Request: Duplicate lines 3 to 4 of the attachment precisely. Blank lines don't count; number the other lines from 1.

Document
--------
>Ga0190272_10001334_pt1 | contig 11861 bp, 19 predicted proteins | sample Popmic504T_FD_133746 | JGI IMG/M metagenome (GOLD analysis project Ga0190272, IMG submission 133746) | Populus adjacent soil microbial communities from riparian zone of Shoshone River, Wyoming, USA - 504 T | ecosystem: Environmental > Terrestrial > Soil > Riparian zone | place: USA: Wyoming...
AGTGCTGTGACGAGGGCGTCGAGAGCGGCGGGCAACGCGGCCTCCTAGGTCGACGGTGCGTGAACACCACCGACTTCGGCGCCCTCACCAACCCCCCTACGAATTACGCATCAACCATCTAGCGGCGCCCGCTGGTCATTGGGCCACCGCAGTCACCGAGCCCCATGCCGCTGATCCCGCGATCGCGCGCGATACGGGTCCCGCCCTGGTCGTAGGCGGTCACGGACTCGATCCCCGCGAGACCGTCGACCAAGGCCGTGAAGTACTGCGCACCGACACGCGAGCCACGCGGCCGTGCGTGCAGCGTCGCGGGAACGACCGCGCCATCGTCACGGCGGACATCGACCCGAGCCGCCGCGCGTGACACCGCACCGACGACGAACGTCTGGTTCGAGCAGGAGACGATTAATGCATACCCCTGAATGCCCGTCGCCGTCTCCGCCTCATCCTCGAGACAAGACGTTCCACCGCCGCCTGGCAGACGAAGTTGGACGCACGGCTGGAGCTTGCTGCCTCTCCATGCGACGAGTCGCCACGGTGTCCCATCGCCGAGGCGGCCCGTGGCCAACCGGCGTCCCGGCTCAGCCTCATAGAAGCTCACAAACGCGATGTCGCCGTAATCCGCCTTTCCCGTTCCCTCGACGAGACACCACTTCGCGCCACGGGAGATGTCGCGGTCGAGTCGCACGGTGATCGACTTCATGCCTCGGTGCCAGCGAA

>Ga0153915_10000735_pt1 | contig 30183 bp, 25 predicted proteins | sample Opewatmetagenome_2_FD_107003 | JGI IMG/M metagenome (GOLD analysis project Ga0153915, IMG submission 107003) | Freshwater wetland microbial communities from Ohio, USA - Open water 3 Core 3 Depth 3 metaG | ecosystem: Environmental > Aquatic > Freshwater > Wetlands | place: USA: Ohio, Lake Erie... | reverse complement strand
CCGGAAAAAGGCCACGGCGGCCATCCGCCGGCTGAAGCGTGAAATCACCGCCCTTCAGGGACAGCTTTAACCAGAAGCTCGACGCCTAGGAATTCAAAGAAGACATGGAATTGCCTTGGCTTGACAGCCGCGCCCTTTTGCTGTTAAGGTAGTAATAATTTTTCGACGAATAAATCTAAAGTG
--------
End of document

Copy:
>Ga0153915_10000735_pt1 | contig 30183 bp, 25 predicted proteins | sample Opewatmetagenome_2_FD_107003 | JGI IMG/M metagenome (GOLD analysis project Ga0153915, IMG submission 107003) | Freshwater wetland microbial communities from Ohio, USA - Open water 3 Core 3 Depth 3 metaG | ecosystem: Environmental > Aquatic > Freshwater > Wetlands | place: USA: Ohio, Lake Erie... | reverse complement strand
CCGGAAAAAGGCCACGGCGGCCATCCGCCGGCTGAAGCGTGAAATCACCGCCCTTCAGGGACAGCTTTAACCAGAAGCTCGACGCCTAGGAATTCAAAGAAGACATGGAATTGCCTTGGCTTGACAGCCGCGCCCTTTTGCTGTTAAGGTAGTAATAATTTTTCGACGAATAAATCTAAAGTG